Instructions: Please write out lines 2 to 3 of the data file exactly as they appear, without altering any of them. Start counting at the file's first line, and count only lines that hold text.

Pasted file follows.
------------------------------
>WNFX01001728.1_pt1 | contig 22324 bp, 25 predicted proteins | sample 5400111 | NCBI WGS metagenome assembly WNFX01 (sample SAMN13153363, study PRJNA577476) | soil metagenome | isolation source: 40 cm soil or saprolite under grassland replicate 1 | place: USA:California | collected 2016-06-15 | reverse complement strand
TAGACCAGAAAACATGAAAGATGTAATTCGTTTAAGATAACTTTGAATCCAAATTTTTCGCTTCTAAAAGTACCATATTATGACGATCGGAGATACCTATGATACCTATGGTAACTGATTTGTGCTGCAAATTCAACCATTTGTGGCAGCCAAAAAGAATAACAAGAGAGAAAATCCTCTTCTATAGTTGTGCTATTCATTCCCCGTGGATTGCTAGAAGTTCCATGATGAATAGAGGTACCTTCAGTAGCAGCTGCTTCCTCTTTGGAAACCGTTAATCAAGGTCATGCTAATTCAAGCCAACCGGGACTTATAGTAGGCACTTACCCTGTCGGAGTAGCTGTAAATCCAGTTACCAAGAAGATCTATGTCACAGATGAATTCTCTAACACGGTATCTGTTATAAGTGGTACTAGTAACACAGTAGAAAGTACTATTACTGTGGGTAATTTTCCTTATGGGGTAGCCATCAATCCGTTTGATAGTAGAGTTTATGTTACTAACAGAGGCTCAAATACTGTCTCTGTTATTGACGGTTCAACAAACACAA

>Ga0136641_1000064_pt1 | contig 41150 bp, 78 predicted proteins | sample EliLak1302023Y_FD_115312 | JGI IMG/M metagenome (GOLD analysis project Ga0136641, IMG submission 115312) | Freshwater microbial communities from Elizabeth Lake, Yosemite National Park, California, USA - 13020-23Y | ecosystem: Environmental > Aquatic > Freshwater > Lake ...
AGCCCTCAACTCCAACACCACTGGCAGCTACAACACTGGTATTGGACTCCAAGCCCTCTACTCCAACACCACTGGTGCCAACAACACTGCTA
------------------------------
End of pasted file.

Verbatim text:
TAGACCAGAAAACATGAAAGATGTAATTCGTTTAAGATAACTTTGAATCCAAATTTTTCGCTTCTAAAAGTACCATATTATGACGATCGGAGATACCTATGATACCTATGGTAACTGATTTGTGCTGCAAATTCAACCATTTGTGGCAGCCAAAAAGAATAACAAGAGAGAAAATCCTCTTCTATAGTTGTGCTATTCATTCCCCGTGGATTGCTAGAAGTTCCATGATGAATAGAGGTACCTTCAGTAGCAGCTGCTTCCTCTTTGGAAACCGTTAATCAAGGTCATGCTAATTCAAGCCAACCGGGACTTATAGTAGGCACTTACCCTGTCGGAGTAGCTGTAAATCCAGTTACCAAGAAGATCTATGTCACAGATGAATTCTCTAACACGGTATCTGTTATAAGTGGTACTAGTAACACAGTAGAAAGTACTATTACTGTGGGTAATTTTCCTTATGGGGTAGCCATCAATCCGTTTGATAGTAGAGTTTATGTTACTAACAGAGGCTCAAATACTGTCTCTGTTATTGACGGTTCAACAAACACAA

>Ga0136641_1000064_pt1 | contig 41150 bp, 78 predicted proteins | sample EliLak1302023Y_FD_115312 | JGI IMG/M metagenome (GOLD analysis project Ga0136641, IMG submission 115312) | Freshwater microbial communities from Elizabeth Lake, Yosemite National Park, California, USA - 13020-23Y | ecosystem: Environmental > Aquatic > Freshwater > Lake ...